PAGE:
Until recently, if you wanted to work on your indie cred by seeing the Next Big Thing in independent film, you had to hop on a plane to Sundance, Toronto or Tribeca. But a growing number of independent films are also available on cable across the country as video-on-demand rentals -- even while they're playing in theaters and at film festivals.
Case in point: the much-buzzed-about millennials romantic comedy Breaking Upwards, in which 20-something stars Daryl Wein and Zoe Lister-Jones breathe life and humor back into a genre you might have given up for dead. Even before the film opened on the big screen in New York, you could watch it all over the country on cable TV, as a video-on-demand rental.
"It definitely helps build buzz, which is a big pro for a small film like ours," says Lister-Jones, who also directed the film and co-wrote it with Lister-Jones.
There was a time when filmmakers like Lister-Jones and Wein might have feared that releasing a film through video on demand, or VOD, would hurt its artistic credibility. But they don't seem worried.
"If someone at home rents it for six bucks, that's something that might be more appealing to them so they don't have to leave their house and go spend $12 in the theater," calculates Wein, "and then if they like it, they tell their friend, who may actually prefer to go see it in the theater. So that right there helps us."
Thanks to movies like Breaking Upwards, there's a dramatic shift under way in how the industry views VOD. It used to be conventional wisdom that making a movie available for home viewing while it was still playing in theaters would hurt your take at the box office. Not anymore.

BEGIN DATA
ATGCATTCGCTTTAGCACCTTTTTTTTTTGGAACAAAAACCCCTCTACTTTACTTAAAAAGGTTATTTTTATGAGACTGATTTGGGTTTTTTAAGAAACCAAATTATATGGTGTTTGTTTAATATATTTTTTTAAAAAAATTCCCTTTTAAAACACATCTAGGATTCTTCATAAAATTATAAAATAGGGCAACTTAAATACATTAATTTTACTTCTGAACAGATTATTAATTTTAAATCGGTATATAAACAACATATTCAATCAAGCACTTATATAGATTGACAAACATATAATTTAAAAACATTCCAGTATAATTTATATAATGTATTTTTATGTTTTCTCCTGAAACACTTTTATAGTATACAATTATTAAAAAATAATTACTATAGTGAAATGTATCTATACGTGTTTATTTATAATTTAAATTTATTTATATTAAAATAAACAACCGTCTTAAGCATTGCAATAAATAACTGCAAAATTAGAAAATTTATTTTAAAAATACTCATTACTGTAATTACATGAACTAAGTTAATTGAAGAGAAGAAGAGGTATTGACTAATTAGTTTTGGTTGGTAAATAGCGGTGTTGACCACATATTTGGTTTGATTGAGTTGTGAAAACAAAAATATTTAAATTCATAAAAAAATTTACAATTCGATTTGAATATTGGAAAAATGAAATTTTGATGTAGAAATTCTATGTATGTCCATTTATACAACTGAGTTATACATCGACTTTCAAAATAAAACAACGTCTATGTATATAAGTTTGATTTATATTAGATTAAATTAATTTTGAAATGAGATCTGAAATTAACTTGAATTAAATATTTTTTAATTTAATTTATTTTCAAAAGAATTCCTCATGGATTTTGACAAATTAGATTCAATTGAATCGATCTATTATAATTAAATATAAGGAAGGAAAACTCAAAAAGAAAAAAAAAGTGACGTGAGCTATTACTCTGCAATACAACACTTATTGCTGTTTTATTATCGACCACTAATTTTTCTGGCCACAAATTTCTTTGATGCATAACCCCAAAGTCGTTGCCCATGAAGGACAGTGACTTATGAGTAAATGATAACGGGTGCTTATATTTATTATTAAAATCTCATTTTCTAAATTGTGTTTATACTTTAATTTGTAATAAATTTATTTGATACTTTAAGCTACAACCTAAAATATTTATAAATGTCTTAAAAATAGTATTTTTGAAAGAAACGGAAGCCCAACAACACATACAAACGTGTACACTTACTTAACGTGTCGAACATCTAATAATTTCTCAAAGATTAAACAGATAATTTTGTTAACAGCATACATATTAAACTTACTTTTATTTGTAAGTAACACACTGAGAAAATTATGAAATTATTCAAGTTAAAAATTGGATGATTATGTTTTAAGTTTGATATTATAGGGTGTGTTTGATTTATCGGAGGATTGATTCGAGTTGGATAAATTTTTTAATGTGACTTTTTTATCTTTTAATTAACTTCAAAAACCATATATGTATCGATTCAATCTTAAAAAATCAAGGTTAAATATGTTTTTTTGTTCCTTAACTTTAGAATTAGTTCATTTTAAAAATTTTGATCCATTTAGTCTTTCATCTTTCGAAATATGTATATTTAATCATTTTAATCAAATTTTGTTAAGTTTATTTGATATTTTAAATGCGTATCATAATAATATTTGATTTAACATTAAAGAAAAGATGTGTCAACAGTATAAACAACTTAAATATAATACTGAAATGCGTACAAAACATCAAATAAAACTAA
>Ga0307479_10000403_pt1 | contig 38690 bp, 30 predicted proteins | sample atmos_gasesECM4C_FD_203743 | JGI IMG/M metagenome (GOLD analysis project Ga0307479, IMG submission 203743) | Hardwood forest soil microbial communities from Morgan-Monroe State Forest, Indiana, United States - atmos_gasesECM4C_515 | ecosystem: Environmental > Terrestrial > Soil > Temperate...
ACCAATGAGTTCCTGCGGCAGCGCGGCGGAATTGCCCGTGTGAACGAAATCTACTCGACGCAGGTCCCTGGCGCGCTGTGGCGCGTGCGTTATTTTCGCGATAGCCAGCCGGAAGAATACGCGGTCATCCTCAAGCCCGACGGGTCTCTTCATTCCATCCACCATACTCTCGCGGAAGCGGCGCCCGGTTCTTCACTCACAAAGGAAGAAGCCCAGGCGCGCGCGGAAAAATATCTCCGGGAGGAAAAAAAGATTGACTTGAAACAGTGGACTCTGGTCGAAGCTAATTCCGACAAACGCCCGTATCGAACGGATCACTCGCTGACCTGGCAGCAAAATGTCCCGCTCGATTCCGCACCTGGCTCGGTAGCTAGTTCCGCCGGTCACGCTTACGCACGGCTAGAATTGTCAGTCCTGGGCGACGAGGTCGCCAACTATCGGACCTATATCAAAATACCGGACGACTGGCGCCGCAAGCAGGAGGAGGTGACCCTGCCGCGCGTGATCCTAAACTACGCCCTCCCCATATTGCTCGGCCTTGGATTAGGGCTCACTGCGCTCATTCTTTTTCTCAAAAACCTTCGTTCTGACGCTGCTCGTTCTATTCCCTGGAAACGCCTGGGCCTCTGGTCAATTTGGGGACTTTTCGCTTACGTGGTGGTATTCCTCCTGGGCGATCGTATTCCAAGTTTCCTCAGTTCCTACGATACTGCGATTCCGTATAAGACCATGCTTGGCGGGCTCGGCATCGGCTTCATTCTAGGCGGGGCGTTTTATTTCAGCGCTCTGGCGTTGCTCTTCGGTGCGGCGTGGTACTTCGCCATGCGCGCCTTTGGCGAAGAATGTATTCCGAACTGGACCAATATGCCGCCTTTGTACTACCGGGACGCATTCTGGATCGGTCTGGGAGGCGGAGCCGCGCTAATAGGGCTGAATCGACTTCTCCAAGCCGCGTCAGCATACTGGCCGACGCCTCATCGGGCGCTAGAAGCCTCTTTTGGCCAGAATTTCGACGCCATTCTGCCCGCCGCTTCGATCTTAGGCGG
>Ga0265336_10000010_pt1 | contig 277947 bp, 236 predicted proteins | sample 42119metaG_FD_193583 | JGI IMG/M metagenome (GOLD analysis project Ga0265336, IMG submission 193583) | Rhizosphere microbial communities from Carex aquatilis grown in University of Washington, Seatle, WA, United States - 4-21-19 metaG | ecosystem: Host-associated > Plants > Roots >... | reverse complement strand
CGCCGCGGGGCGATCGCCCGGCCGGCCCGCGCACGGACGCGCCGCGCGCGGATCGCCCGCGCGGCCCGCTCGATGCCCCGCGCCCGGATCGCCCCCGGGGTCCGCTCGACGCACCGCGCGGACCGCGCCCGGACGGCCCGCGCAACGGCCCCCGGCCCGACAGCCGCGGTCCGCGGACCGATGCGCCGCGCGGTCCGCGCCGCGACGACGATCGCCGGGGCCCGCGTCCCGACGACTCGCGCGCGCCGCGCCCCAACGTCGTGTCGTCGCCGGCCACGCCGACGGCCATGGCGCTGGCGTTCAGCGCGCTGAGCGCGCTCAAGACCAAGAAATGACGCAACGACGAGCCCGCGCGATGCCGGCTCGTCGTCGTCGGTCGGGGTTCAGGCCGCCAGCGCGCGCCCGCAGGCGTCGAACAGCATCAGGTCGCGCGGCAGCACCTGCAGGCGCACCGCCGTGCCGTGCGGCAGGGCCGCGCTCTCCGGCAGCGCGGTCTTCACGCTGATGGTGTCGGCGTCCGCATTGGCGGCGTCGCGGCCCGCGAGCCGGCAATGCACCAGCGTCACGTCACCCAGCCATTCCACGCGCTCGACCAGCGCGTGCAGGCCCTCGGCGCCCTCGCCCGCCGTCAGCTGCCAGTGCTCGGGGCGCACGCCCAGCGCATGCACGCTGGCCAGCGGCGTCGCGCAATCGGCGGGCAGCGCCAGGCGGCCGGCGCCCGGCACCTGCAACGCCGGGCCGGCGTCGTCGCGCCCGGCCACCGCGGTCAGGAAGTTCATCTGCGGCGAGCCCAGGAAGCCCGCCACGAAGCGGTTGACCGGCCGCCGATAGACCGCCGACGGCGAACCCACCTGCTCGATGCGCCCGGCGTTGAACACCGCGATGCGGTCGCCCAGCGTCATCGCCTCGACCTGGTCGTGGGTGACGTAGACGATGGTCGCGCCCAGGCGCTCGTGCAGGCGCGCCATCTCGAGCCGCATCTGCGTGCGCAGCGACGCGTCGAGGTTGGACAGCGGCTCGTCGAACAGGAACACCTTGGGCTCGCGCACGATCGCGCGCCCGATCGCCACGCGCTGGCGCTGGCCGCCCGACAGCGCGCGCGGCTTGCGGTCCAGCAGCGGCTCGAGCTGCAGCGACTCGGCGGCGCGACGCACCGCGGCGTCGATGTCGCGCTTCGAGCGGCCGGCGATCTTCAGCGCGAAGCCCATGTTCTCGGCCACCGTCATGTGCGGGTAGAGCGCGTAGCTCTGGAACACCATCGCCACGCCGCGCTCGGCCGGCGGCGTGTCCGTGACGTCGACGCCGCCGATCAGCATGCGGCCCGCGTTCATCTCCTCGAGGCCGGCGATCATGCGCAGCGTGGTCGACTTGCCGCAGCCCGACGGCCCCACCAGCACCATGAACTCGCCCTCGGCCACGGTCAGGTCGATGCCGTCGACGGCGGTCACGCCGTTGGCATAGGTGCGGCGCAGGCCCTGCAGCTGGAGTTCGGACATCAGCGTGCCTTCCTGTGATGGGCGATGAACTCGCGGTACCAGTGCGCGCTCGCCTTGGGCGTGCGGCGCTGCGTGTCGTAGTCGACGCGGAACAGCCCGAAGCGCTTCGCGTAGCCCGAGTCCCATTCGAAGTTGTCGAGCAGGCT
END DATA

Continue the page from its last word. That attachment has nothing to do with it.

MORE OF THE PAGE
"I don't see any cannibalization. I see it actually expanding the audience," says Jonathan Sehring, president of IFC Entertainment, which released Breaking Upwards. IFC was an early champion of releasing movies in theaters and on demand at the same time.
These are tough times in the independent film business. Many Hollywood studios have folded their specialty-film divisions, making it harder than ever for low-budget films to find theatrical distribution. That means films need to capitalize even more on the screenings they do get at film festivals.
Consider sex & drugs & rock'n'roll, a biopic of British rocker Ian Dury, starring Andy Serkis. The movie played last month at the Tribeca Film Festival. It was also available to people who couldn't make it to the screenings in New York via video on demand, according to Geoff Gilmore, Tribeca's creative director.
"How many times have filmmakers come back to us and said, 'The point of my greatest visibility was definitely when I was at the festival'?" Gilmore asks. "That's what we're helping to amplify -- we're amplifying that buzz."
The Sundance and South by Southwest Festivals also offered video-on-demand rentals this year. But don't expect VOD to replace the traditional art-house theater just yet. Daryl Wein and Zoe Lister-Jones say they fought hard to get Breaking Upwards into at least a few theaters; if they hadn't, Wein says, there's no way they would have gotten a rave review in The New York Times.
And even though Lister-Jones is of a generation raised on Netflix and YouTube, she says there's still something about the big-screen experience that can't be duplicated at home.
"The ritual is lost," she insists, "and the sort of event of going [out] to see something that is special."